Government faces skeptical bench to defend campaign finance law challenged by Ted Cruz


Charles Cooper, representing Sen. Ted Cruz, R-Texas, responds to a question from Judge Stephen Breyer. (Art Link)

Senator Ted Cruz is no stranger to the Supreme Court. In the 1990s he served as a law clerk to the late Chief Justice William Rehnquist, and between 2003 and 2010 he returned as a barrister to litigate nine cases there. On Wednesday, Cruz was in court in another capacity, challenging a federal campaign finance law that limits how and when candidates can repay loans they make to their own campaigns. During nearly 90 minutes of discussion, the justices appeared to agree that Cruz, a Republican from Texas, had the right to bring his case, but they were divided on whether the law itself was constitutional.

The law at the center of the case, Federal Election Commission vs. Ted Cruz for Senate, is Section 304 of the Bipartisan Campaign Reform Act, which allows candidates to use up to $250,000 in post-election contributions to repay loans that candidates made to their campaigns before the election. This meant that although Cruz could repay almost all of a $260,000 loan he made to his campaign the day before the 2018 election, the remaining $10,000 qualified as Cruz’s contribution to his campaign. Cruz then went to federal court, challenging Section 304 as a violation of the First Amendment, and a federal court agreed.

Representing the Federal Election Commission, Deputy Solicitor General Malcolm Stewart spent much of his time at the desk arguing that Cruz and his campaign lacked the legal right to sue, known as standing, because that (among other things) any injury they suffered was “self-inflicted. Without Section 304 in place to dispute, Stewart argued, Cruz would not have loaned his campaign money at all, or had he done so, he would have repaid it quickly with the contributions he had received before the election.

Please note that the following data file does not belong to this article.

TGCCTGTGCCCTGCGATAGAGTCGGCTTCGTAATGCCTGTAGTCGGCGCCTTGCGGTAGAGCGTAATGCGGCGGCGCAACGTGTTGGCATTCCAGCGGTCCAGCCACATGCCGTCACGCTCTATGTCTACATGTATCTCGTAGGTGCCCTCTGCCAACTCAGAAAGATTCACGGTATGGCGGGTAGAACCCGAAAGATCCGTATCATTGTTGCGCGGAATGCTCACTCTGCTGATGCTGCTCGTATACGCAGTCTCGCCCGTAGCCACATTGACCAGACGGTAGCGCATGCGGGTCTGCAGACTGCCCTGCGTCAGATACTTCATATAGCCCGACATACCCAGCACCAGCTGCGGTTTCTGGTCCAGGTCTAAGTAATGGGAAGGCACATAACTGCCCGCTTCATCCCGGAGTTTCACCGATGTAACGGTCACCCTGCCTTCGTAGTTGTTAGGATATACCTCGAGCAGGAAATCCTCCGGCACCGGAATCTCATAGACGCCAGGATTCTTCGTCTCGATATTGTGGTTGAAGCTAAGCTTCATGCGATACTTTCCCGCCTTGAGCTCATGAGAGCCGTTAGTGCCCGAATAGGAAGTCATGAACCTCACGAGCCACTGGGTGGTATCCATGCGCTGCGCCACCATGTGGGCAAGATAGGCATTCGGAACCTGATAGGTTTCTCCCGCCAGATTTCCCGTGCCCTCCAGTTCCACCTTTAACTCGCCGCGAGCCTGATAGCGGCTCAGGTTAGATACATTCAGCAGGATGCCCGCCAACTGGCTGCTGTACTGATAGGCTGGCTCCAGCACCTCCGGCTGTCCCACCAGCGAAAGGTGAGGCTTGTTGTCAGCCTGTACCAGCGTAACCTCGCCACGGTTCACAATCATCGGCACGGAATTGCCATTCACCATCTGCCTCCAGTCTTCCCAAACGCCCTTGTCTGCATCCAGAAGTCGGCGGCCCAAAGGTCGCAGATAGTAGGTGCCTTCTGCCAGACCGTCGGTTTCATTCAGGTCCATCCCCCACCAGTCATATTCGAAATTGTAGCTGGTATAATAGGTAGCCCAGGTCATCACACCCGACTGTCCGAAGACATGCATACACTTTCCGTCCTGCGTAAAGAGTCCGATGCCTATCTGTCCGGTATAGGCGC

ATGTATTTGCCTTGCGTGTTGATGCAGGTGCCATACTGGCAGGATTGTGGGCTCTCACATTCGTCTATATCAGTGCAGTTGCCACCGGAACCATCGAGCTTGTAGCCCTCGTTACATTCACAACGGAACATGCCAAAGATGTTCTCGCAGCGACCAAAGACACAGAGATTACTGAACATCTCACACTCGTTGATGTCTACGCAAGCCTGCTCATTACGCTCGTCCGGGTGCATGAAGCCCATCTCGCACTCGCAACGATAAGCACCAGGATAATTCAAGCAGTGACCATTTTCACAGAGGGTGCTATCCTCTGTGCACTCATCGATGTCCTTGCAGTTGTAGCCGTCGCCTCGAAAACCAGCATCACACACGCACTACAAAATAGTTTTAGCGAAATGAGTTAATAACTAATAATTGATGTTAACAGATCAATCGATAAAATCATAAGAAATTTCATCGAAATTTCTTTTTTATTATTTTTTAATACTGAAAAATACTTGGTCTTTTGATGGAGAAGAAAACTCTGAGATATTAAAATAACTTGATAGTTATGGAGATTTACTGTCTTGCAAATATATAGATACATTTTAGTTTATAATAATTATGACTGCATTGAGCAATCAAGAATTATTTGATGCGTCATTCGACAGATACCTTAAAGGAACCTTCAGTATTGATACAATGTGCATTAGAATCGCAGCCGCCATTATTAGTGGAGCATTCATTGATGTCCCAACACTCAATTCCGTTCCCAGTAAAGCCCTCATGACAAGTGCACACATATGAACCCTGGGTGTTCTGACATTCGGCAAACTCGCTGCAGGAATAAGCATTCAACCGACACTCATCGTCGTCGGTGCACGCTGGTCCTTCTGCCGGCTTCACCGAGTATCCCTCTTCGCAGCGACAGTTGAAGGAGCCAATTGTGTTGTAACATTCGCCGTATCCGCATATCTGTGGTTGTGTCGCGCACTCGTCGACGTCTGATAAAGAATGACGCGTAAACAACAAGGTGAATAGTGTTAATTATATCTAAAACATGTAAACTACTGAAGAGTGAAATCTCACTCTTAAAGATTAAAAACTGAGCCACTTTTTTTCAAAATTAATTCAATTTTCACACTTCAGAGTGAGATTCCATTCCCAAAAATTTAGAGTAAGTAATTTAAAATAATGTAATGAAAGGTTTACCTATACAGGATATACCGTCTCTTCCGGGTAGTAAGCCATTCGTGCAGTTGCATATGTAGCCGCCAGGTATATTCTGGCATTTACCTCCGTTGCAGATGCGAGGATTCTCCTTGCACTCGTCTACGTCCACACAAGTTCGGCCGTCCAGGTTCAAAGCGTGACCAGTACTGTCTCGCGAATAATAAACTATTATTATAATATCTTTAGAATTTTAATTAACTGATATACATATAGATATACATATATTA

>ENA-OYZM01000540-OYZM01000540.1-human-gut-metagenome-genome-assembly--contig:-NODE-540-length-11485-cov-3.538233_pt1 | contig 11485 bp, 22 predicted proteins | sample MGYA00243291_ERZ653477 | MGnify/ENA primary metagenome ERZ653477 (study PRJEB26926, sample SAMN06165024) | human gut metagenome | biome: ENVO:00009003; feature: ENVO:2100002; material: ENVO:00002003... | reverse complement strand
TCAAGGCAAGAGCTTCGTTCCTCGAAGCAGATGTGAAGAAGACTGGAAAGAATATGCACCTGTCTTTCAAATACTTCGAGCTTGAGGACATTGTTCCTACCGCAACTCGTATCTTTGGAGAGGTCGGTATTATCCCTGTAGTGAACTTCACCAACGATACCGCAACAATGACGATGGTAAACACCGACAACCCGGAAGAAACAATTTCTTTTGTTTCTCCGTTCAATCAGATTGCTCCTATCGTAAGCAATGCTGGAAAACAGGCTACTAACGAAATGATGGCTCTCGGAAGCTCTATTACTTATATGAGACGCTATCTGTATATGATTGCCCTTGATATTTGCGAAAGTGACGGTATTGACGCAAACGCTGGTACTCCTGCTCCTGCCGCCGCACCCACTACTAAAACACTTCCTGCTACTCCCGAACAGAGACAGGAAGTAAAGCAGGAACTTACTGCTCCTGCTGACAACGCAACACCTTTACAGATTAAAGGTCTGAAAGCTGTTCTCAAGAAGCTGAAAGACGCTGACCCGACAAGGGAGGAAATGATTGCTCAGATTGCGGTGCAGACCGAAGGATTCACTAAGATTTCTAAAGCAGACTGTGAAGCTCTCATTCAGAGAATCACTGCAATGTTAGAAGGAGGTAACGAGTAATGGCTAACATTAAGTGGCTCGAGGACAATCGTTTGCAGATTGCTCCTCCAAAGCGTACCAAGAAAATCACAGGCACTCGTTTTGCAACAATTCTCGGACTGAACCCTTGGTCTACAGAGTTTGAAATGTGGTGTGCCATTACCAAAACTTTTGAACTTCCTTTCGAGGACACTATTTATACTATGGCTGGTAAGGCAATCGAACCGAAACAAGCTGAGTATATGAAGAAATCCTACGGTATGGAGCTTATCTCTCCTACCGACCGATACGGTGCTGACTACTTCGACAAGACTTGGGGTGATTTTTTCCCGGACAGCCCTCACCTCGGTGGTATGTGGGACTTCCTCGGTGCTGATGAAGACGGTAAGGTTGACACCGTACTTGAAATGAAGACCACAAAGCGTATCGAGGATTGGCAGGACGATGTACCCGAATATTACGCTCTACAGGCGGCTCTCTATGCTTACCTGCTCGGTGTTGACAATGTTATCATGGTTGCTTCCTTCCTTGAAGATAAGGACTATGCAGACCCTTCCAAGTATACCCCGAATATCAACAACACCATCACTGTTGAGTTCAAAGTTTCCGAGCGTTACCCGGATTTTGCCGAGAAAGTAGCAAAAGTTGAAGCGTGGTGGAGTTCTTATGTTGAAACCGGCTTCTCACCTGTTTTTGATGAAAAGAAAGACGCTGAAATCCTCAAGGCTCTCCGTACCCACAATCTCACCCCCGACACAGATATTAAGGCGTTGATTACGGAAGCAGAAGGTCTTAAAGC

The man speaks at the podium in front of two judges.  His colleague is sitting next to him.

Deputy Solicitor General Malcolm Stewart pleads on behalf of the government. (Art Link)

Stewart compared Cruz’s actions to a lawsuit brought against McDonald’s by a plaintiff who knew the fast-food giant was selling “dangerously hot coffee” but nevertheless bought a cup and poured it on himself just so he could. sue the restaurant. “I think we would all have the strong reaction,” Stewart told the judges, that such a lawsuit “cannot go forward” because the plaintiff’s “own willful conduct” in causing his injury “broke the causal link between any wrongdoing”. by McDonald’s and the “ultimate wound”.

Judges from both ends of the ideological spectrum were skeptical. Judge Samuel Alito pressed Stewart several times, asking if the premise of his argument was that someone “cannot challenge the constitutionality of a law that imposes an allegedly unconstitutional restriction on the exercise of a right if the party could very easily have satisfied the conditions precedent to the exercise of the right”. When Stewart replied that the government would “probably say that,” Alito was in disbelief. How, he asked, “can this be the law?”

Judge Stephen Breyer was also dubious. “I just don’t know of a case,” he told Stewart, challenging the constitutionality of a law in which the Supreme Court investigated the relative ease or difficulty of other options when challengers sway. oppose the use of these options.

Chief Justice John Roberts noted that just because a case is brought as a test case doesn’t mean plaintiffs don’t always have standing. Challenges to discriminatory housing practices, he observed, can arise after “testers” express interest in a home and experience racial discrimination; the courts do not require the testers to prove that they would have actually purchased the house before the lawsuit can proceed.